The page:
How to write a great abstract

Abstracts are now open for the NRM Science Conference 2018. Before you submit your abstract, be sure to read the Conference Guidelines to find out about the abstract submission process and presentation types.

Importantly, abstracts for the conference will be collated and published on the website. These abstracts will be searchable and free to read online. This is a great opportunity to share your work, even after the conference has finished. To make the most of this opportunity, we’ve compiled our top tips to writing a great abstract.

Traditionally, science abstracts have followed the same pattern: background information is first presented, followed by results and discussion and the final summarising points.

But abstracts could be more effective and engaging if this pattern was flipped. Readers (i.e. stakeholders) want to first know the bottom line and why it’s important, before getting into further detail. This is best represented in the following diagram:

In each of these three points, the audience is critical and comprise stakeholders that are unlikely to have specialist knowledge of your field. Stakeholders may well include your direct peers, but also policy makers, managers, researchers and practitioners. Consider these people as you prepare your abstract, ensuring that your abstract is written in plain English.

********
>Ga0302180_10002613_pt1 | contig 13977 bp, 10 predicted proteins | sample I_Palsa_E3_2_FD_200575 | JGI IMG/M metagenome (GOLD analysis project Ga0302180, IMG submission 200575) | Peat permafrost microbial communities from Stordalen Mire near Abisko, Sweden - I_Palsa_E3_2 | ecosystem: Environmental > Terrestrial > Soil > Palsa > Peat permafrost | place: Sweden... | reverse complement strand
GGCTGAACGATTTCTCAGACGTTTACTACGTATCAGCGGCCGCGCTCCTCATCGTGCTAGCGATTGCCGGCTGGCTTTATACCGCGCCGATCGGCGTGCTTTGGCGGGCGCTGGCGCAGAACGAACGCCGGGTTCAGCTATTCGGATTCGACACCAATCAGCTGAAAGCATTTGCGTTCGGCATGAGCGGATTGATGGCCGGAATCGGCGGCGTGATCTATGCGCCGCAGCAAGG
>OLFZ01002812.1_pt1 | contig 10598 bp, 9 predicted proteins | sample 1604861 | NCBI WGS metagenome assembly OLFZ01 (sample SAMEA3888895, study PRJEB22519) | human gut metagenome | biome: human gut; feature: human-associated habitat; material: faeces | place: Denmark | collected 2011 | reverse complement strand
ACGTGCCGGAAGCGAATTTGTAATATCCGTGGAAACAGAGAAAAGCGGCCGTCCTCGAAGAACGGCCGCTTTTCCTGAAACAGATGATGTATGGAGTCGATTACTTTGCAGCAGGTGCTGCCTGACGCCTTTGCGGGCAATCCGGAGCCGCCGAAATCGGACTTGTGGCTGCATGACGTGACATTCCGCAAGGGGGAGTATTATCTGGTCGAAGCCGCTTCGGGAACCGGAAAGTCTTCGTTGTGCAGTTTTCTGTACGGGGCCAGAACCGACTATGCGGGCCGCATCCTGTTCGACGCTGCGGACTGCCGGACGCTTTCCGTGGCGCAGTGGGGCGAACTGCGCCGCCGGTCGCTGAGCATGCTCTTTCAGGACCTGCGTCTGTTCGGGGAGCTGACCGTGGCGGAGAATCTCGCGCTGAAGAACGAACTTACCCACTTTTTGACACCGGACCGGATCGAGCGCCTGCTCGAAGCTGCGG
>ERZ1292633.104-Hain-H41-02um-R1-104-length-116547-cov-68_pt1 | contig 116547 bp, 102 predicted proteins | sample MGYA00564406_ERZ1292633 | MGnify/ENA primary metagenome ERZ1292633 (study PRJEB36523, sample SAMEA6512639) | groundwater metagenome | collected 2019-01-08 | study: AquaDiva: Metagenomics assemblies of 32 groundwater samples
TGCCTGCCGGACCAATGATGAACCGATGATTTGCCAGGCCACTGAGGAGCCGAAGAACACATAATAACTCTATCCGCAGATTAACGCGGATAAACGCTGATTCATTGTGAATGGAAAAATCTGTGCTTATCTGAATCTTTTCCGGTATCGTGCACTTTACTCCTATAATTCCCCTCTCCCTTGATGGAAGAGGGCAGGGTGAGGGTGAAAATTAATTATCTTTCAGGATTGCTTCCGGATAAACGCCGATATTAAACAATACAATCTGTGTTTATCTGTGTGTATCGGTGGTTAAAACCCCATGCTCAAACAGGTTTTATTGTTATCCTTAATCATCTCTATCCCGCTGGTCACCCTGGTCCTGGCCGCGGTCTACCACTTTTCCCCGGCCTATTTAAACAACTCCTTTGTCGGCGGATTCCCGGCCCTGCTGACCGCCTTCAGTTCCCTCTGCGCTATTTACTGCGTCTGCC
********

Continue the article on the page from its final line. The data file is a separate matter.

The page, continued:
The point: What is the bottom line of this piece of work? If the audience was to only take home one message from the talk, what would it be? Distill your work into a digestible key message that stakeholders can appreciate and share with others.

Why should I care?: Showcase the relevance of your work and how it relates to stakeholders. Expand on your key message and create a connection between your work and the problems or situations faced by your stakeholders.

Background information: Think about the level of detail in the abstract. Most stakeholders won’t have specialist knowledge in your field. Moderate the details so they may be appreciated by the majority. Less detail won’t detract from your abstract but more detail will. If the reader requires more information, they will ask for it. Abstracts are a stepping stone to more discussion.

For more tips on writing a great abstract, read the following links:

 

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